ArQule's badly battered shares managed a quick surge this morning on news that the biotech's lead drug tivantinib scored a positive outcome in a Phase II metastatic prostate cancer study.
Massachusetts biotech ArQule has gotten word from its data monitoring committee that its Phase III trial of tivantinib is doing fine despite a dosing reduction that once threatened to derail its development, stoking hopes that the company can finally get its liver cancer treatment across the goal line and sending shares up nearly 30%.
ArQule watched its shares scrape the bottom last fall when it pulled the plug on a late-stage lung cancer drug, but rumors that the Woburn, MA, company is primed to release data that could revive tivantinib sent its stock price up as much as 19% on Friday.
After a pair of trial setbacks with a separate program from ArQule, Japan-based drugmaker Daiichi Sankyo has decided to jettison an alliance with the Woburn, MA-based drug developer on an early-stage compound known as ARQ 092.
ArQule ($ARQL) suffered another failure with its top anti-cancer contender tivantinib. This time the experimental kinase inhibitor fell short in a midstage study in patients with aggressive cases of colorectal cancer, a fresh setback in a program already injured from efficacy concerns.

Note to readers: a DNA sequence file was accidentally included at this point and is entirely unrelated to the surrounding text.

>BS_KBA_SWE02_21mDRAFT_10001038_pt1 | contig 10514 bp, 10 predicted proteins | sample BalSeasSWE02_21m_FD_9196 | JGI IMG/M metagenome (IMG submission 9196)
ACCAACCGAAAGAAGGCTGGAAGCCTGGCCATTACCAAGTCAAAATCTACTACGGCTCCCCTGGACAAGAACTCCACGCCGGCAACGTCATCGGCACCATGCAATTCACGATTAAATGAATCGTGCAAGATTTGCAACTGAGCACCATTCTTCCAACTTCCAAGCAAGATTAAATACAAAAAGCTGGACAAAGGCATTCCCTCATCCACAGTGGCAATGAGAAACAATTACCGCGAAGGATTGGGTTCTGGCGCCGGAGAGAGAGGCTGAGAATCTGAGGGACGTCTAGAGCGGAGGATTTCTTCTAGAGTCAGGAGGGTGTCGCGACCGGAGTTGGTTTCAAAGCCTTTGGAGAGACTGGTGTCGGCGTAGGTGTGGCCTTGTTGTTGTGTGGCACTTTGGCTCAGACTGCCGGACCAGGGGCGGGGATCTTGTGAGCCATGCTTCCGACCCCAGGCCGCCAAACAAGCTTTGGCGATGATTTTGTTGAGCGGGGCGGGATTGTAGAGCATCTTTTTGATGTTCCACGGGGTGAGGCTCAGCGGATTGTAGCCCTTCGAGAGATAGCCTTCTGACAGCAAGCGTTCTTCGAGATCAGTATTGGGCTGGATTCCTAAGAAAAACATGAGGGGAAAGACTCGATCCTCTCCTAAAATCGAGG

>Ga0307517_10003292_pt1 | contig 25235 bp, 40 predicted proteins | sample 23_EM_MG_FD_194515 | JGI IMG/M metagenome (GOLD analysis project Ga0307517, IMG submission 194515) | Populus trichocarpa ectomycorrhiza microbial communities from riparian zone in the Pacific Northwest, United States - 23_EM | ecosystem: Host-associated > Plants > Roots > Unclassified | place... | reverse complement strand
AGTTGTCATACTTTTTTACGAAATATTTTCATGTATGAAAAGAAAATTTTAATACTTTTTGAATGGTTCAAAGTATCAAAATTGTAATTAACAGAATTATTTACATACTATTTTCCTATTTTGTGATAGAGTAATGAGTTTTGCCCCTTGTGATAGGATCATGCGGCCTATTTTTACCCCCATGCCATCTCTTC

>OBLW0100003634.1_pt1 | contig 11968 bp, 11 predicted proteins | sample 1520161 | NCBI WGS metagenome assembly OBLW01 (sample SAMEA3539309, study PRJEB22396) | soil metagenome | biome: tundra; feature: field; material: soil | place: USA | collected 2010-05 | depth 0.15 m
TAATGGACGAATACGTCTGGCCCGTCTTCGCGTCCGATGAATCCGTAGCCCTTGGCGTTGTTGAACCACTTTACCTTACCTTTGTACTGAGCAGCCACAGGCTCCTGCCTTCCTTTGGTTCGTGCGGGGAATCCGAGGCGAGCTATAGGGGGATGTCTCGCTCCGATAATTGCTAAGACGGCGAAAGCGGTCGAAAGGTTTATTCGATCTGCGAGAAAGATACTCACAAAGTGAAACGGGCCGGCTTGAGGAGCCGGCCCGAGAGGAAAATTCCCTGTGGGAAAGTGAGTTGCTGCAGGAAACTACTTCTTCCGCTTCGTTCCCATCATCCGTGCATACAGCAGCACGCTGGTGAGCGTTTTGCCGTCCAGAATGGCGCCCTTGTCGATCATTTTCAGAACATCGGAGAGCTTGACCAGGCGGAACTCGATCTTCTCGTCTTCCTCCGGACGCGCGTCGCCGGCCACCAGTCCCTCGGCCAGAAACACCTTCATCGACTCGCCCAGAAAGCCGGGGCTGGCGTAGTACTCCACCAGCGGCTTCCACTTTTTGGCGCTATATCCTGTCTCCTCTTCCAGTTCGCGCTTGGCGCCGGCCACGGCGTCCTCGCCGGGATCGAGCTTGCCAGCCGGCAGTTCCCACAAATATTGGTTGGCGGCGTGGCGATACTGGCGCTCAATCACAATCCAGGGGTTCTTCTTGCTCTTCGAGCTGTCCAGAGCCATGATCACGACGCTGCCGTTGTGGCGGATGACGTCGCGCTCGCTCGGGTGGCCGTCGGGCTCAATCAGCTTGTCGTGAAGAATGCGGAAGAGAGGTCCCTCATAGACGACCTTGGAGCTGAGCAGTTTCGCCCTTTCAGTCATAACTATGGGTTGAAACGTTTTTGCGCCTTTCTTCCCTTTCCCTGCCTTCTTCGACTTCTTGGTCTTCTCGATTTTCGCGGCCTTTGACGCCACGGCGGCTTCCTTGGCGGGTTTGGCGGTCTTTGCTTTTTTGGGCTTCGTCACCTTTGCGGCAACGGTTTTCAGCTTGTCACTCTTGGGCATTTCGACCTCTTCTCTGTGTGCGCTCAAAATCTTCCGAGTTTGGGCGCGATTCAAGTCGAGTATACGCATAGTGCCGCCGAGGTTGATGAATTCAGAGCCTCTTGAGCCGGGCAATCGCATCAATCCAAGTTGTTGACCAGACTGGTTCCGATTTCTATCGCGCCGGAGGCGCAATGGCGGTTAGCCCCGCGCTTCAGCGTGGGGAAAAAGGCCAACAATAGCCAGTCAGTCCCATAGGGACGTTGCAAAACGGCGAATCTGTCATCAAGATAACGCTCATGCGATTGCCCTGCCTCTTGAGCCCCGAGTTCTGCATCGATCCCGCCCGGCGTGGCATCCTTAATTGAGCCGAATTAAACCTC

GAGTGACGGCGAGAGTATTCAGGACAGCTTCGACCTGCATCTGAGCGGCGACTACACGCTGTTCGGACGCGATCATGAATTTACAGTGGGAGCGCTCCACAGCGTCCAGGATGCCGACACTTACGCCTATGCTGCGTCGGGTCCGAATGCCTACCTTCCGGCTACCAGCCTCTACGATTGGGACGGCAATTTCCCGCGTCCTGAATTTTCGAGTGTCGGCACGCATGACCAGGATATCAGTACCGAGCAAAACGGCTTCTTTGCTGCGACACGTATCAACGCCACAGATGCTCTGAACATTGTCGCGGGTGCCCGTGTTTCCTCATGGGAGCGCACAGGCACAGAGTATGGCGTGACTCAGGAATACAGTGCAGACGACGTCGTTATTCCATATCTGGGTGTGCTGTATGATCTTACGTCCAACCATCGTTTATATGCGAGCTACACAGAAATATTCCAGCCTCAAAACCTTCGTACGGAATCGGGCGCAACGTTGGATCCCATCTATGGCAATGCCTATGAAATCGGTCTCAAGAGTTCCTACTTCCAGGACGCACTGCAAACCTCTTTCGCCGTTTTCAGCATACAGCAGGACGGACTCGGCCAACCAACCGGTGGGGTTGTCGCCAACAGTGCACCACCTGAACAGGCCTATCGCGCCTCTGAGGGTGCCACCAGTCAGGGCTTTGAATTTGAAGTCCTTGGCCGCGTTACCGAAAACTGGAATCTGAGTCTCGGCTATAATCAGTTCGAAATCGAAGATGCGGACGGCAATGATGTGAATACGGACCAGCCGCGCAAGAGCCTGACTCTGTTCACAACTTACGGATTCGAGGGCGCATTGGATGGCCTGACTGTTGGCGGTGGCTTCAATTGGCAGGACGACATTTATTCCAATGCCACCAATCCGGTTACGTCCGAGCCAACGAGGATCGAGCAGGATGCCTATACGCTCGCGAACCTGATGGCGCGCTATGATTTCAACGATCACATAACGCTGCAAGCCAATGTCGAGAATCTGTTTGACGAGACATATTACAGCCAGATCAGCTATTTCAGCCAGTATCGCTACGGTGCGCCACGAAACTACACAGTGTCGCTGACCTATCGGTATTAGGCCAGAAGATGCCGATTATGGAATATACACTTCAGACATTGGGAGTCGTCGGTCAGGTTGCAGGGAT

At the beginning of this month ArQule shares tanked on the news that it had decided to shelve a late-stage study of tivantinib for non-small cell lung cancer after investigators concluded that the data pointed to a clear failure. But today the biotech got a little of its lost luster back with the news that it had agreed with regulators on the design of a new Phase III, landing a special protocol assessment on its program for liver cancer.
ArQule and its partner Daiichi Sankyo revealed some depressing news about their late-stage program for the closely watched cMET inhibitor called tivantinib or ARQ 197 in patients with non-small cell lung cancer.
Shares of ArQule ($ARQL) plunged this morning after its Japanese partner on the closely-watched cancer drug tivantinib alerted the biotech that it temporarily suspended enrollment in its Phase III trial for non-small cell lung cancer after spotting signs of lung disease in patients.
Any forward-looking student of the biotech industry will have to check out Adam Feuerstein's review in TheStreet of 22 Phase II and III clinical trials--21 drugs and one diagnostic test--which are expected to read out by the end of this year.
Later this week the cancer drug research crowd will examine a tsunami of abstracts filed ahead of the ASCO meeting in early June in the hopes of finding a few gems.